Heating things up

Python Fire v0.2.0 CLI library upgrades with new improvements

Sarah Schlothauer
© Shutterstock / Jon Naustdalslid

Python Fire turns up with a new update. The latest release, version v0.2.0 adds some new improvements. This library auto-generates command line interfaces (CLI) from any Python object. You can call Fire on Python functions, classes, objects, dicts, or anything else!

Python Fire heats things up with one spicy command: Fire. This open source library automatically generates command line interfaces from any Python object. It can be used as a tool for developing and debugging by calling Fire in the library.

The latest release arrived on July 26, 2019. Version 0.2.0 improves a few things and makes some tweaks to the library. Let’s fan the flames and see what’s included in the update, as well as some uses and benefits.

Updates and improvements

Version 0.2.0 released with a few new improvements in tow. Take a look at the latest changes:

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  • Help screens: New cleaner help screen appearances. Help screens appear after encountering a user error.
  • Custom serialization: Define a custom __str__ method on an object and it will be used to serialize the object in the final result of a Fire command.
  • Docstring parsing: Partial support for three common docstrings: Google, numpy, and REST style.
  • Accessing –help: No need to separate –help with an extra –.
  • NamedTuples support: Fields of namedtuples objects accessible
  • Callable objects: Use flag syntax in order to call a callable object
  • Single-hyphen flag support: Use either  -flag and  --flag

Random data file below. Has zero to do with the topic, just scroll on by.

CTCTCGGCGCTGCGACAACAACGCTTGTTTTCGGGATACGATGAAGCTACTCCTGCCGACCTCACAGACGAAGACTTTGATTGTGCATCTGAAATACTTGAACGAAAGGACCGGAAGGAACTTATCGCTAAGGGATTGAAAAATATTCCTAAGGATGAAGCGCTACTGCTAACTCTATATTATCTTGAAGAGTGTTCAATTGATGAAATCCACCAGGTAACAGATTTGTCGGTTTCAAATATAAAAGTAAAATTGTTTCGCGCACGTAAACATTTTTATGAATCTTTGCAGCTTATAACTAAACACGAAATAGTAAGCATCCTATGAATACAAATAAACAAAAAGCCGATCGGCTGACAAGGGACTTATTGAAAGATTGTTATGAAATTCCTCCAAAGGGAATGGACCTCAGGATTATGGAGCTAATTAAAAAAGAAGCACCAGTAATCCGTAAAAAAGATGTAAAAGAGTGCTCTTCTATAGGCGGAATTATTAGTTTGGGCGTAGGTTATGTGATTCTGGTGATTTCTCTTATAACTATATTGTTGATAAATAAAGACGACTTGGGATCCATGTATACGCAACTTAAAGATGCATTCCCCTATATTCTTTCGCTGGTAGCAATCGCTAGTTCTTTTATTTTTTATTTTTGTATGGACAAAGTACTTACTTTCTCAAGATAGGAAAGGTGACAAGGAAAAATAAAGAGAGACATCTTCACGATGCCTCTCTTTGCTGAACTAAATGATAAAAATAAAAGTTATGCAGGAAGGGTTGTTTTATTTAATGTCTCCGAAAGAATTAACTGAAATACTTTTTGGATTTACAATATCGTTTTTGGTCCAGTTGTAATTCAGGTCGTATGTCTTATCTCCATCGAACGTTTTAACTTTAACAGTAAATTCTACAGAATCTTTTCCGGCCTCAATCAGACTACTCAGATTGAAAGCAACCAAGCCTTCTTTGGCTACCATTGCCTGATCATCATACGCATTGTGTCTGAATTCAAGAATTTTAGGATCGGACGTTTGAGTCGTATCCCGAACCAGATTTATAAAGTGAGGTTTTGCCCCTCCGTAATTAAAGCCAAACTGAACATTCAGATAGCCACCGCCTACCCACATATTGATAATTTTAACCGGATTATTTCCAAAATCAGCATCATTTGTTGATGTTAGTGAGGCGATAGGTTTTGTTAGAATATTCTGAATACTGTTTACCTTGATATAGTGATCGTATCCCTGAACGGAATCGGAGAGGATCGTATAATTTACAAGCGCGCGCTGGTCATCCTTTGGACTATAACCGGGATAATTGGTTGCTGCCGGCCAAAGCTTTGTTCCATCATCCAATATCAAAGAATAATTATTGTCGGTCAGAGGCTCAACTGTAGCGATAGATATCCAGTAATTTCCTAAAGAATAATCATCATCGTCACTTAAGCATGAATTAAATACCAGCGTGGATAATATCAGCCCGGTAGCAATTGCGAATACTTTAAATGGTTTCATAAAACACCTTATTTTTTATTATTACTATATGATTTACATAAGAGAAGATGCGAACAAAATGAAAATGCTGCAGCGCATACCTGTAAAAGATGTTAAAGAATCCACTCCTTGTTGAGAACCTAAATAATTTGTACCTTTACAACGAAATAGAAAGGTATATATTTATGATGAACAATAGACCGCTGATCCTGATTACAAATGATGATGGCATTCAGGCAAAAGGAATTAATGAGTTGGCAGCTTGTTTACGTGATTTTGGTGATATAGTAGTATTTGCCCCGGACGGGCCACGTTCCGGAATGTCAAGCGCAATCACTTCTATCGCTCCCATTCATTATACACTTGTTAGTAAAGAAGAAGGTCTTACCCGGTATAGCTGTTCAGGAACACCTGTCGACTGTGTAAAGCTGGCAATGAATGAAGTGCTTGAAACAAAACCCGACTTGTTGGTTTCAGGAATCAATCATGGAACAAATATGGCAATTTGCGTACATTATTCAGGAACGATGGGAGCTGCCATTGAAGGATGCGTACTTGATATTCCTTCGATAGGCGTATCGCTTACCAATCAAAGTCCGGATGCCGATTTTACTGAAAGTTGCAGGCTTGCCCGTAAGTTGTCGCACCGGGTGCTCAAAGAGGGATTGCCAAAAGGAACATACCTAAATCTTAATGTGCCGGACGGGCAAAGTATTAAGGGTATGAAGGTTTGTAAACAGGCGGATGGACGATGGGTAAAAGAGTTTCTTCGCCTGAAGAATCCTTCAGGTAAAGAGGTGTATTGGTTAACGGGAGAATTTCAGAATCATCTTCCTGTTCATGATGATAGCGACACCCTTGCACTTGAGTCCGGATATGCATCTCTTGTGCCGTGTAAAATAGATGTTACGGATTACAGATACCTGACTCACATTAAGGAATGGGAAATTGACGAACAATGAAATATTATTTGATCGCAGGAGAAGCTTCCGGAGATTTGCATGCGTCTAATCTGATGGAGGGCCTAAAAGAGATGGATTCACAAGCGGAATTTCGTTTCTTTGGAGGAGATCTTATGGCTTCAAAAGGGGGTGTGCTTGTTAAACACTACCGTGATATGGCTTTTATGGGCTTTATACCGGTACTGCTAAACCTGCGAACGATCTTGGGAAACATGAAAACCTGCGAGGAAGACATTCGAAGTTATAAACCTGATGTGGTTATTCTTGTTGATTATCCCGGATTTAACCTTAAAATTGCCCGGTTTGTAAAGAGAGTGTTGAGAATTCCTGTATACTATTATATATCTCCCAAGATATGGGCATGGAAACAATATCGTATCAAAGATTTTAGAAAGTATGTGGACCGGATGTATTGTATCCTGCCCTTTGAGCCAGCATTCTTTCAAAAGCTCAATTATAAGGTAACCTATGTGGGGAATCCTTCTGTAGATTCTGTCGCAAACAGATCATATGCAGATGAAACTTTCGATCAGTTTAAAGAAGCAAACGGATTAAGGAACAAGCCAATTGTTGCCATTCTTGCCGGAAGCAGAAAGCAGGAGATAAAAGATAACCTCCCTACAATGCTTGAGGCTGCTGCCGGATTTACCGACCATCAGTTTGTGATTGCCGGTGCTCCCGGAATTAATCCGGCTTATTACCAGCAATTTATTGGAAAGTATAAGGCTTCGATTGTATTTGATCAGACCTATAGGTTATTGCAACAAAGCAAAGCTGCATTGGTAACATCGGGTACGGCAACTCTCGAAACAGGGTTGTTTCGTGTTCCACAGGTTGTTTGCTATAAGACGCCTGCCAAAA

• Short-flags now permitted
  • Fish completion support

Benefits of Fire

Some of Python Fire’s benefits and uses:

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  • Call Fire on functions, classes, objects, dicts, or anything else.
  • Debugging code: Call Fire in the library and run functionality directly from the command line. No need to load imports.
  • Easy Bash transitions: Call Python directly from Bash. Mix and match functions together with familiar Unix tools.
  • Fire upon existing modules: Take code from elsewhere and call Fire on it. From GitHub: “Call Fire on the difflib library and you get a powerful diffing tool. Call Fire on the Python Imaging Library (PIL) module and you get a powerful image manipulation command line tool, very similar in nature to ImageMagick.”
  • Easier Python REPL: Save time by using the --interactive flag and start with already defined variables and modules.

Read more about its uses on GitHub.

Ready, aim…

Install Python Fire from pypi using pip install fire. Or clone and run the source with python install.

To get started, the documentation suggests that the easiest way is by calling  fire.Fire() at the end of the program. Check out the full guide and some examples here.

If Fire doesn’t light up your world, take a look at a few other similar command-line applications.

  • Click: Python package that creates CLI with little code.
  • Clize : Python argument parser, an alternative to argparse
Sarah Schlothauer

Sarah Schlothauer

All Posts by Sarah Schlothauer

Sarah Schlothauer is the editor for She received her Bachelor's degree from Monmouth University, West Long Branch, New Jersey. She currently lives in Frankfurt, Germany with her husband and cat where she enjoys reading, writing, and medieval reenactment. She is also the editor for Conditio Humana, an online magazine about ethics, AI, and technology.

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